This is a sponsored conversation on behalf of Comcast, but it’s something that is near and dear to me and I’m excited to share how Comcast delivers on their promise to Washington with you.
We hear a lot of promises these days. Promises that this lotion will make you slimmer or that company will provide you with the very best argyle socks on the market. But, how refreshing is it when a company actually makes good on their promises? Comcast is doing just that.
I was sitting in on a meeting over a year ago when I heard Comcast’s plan to “close the digital divide”. I listened hopefully, as this was a cause that means a whole lot to me since access to the internet and technology is truly essential in this day and age. It wasn’t even a few minutes into the meeting when I realized Comcast was truly putting its money where its mouth was, so to speak.
I listened as the Lamoureux twins shared how they had spent the morning gifting laptops and complimentary service plans to deserving recipients. I listened when Comcast execs shared how many lives had been changed thanks to their low-cost Internet Essentials plan that gives families in need access to the internet as well as technology services and even internet-ready laptops at cost.
I listened this week when Comcast announced that since 2011, more than 8 million low-income Americans have been connected to the Internet at home through the Comcast Internet Essentials program. 8 million homes, let that sink in for a minute. Even more impressive is that a whopping 90 percent of those 8 million were not already connected to the internet at home.
Comcast delivers on their promise to Washington
In Washington alone, nearly 340,000 residents across the state have access to the internet and the newest technology thanks to the Internet Essentials program. This number includes numerous classmates and friends of ours thanks to me freely handing out flyers and info to anyone who will take them, and I’m incredibly proud of that fact. I know how hard these families are working to make ends meet, and I know how important access to the internet is with kids in school, jobs to keep up, and everything else these days. It once was a luxury to have internet access, but that is definitely not the case anymore. The internet *is* essential.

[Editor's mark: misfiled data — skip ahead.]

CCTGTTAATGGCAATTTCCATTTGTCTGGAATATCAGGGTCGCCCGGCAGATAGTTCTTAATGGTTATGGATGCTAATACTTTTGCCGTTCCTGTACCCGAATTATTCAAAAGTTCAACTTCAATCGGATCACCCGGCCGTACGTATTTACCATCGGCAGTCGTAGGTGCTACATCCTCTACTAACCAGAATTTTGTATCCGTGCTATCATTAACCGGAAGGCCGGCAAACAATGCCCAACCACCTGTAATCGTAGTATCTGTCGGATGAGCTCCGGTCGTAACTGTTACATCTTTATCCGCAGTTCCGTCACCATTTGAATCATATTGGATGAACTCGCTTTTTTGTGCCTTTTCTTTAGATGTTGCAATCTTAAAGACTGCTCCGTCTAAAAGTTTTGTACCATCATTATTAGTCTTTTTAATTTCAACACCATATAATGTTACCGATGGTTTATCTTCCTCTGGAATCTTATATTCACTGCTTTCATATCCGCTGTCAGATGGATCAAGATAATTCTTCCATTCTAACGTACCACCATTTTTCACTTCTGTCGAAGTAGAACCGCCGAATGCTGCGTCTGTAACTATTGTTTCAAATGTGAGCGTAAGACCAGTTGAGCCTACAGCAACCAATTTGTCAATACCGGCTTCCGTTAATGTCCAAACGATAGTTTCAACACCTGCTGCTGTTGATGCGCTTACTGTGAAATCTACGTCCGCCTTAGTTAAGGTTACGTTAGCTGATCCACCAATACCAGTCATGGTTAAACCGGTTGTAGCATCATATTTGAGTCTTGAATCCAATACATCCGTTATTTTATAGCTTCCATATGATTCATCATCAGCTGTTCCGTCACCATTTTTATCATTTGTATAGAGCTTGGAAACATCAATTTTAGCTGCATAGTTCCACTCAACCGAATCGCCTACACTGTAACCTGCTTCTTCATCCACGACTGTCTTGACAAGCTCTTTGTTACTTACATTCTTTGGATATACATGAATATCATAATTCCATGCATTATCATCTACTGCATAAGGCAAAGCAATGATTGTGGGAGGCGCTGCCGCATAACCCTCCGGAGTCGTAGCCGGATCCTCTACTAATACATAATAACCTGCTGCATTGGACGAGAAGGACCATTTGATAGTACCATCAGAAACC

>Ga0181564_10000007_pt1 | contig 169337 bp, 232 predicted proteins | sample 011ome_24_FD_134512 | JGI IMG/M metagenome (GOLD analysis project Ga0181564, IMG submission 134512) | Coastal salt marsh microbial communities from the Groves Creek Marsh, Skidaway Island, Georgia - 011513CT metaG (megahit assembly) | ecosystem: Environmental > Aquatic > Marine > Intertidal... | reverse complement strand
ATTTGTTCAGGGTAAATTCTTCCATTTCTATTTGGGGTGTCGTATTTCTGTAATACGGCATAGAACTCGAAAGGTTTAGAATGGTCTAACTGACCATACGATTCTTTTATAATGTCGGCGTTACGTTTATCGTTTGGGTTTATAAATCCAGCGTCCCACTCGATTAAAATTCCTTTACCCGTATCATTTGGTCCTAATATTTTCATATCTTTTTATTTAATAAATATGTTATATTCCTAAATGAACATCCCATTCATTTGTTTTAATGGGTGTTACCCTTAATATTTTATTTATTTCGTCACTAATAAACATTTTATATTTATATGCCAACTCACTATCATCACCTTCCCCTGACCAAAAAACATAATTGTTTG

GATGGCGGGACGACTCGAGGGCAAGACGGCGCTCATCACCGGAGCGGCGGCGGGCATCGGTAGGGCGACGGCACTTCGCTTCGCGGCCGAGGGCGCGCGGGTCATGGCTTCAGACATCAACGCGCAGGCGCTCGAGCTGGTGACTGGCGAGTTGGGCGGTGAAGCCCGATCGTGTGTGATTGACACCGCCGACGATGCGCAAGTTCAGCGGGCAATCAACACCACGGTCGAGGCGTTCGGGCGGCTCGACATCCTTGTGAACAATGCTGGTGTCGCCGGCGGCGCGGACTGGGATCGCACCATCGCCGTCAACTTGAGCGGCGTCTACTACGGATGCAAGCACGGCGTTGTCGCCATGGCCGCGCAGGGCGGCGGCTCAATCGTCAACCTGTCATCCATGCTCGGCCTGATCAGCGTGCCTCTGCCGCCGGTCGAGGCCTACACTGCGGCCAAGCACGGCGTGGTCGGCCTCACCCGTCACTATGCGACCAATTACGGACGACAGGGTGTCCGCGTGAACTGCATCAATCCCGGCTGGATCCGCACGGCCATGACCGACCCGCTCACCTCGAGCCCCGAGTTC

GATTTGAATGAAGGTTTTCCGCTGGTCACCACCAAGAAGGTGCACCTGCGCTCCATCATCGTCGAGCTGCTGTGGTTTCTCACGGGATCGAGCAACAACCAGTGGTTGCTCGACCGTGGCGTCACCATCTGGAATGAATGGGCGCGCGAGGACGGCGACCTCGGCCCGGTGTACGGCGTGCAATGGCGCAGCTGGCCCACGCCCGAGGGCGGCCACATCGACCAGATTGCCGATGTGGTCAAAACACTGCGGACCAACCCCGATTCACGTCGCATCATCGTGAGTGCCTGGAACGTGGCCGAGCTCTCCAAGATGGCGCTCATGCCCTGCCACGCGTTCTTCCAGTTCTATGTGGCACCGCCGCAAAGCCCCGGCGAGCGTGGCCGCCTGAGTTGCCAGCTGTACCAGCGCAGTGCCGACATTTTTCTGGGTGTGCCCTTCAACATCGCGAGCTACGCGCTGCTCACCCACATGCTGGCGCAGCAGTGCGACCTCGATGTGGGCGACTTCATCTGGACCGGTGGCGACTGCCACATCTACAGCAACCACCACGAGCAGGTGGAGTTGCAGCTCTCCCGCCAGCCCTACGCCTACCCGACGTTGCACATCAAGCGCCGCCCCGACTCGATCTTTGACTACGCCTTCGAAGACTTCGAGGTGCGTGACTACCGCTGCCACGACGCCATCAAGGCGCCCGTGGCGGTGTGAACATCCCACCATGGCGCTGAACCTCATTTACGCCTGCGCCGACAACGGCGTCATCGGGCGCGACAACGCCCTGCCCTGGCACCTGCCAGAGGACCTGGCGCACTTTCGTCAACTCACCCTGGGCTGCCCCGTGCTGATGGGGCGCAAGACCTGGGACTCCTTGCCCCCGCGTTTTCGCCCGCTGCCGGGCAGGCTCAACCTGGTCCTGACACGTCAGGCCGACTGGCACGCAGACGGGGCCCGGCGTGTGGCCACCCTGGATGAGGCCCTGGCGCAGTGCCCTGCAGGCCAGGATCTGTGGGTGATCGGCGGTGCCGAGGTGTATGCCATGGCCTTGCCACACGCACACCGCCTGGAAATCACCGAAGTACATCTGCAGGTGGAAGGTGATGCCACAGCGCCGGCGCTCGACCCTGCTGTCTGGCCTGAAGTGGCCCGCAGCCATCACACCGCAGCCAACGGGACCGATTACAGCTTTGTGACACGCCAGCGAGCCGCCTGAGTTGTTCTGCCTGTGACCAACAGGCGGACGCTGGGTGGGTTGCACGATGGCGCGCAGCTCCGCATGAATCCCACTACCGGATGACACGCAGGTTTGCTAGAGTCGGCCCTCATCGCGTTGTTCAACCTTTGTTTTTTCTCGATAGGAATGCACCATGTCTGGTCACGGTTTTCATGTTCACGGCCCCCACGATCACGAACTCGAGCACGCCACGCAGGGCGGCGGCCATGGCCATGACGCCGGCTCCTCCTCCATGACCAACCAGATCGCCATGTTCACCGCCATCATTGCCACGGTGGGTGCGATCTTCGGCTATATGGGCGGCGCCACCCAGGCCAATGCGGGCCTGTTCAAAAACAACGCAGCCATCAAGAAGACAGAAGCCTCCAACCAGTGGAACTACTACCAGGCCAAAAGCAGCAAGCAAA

Comcast partners with Goodwill to unveil a new state-of-the-art digital classroom
This past Friday, Spokane Mayor David Condon and Comcast’s Senior Executive Vice President and Chief Diversity Officer, David L. Cohen met during events in Spokane, WA to talk about their new partnership. Seeing Internet Essentials and Goodwill team up is sort of like watching a movie where your favorite superheroes save the world together. Comcast being able to piggyback on existing Goodwill relationships is such an important step in closing the digital divide, and will bring them even closer to reaching their goal of offering Internet Essentials to all in need. This was the first collaboration between the two brands, and I’m hoping to see many more events like this happen all across Washington State, as is Comcast.
“We are thankful for the investment Comcast is making to bring to life Goodwill’s vision for a digital classroom that provides training in an inclusive and accessible environment to our community,” said Clark Brekke, President and CEO of Goodwill Industries of the Inland Northwest. “As technology continues to advance and become a daily part of so many industries, more people need the skills to thrive in this employment environment. It is through partners like Comcast that our communities will be able to bridge the digital gap.”
In these events on Friday, they announced the largest eligibility expansion of Internet Essentials in Washington State. Comcast’s low-cost internet will now be available to double the number of eligible low-income households, including people with disabilities and seniors. Double! This is huge, folks. Twice as many Washington State residents will now benefit from low-cost internet as well as all the other many technology services they offer.
During the day of events, Comcast visited Spokane Goodwill with U.S. Paralympic Gold Medalist and Purple Heart Recipient Rico Roman. Together, Comcast and Goodwill unveiled a new interactive digital classroom that will facilitate digital literacy training for low-income people with disabilities, helping to ameliorate one of the major barriers to broadband adoption – a lack of digital skills. The new digital classroom is furnished with assistive technology to help different disabled individuals’ needs, such as adjustable tables on hydraulics and interactive learning and digital tools.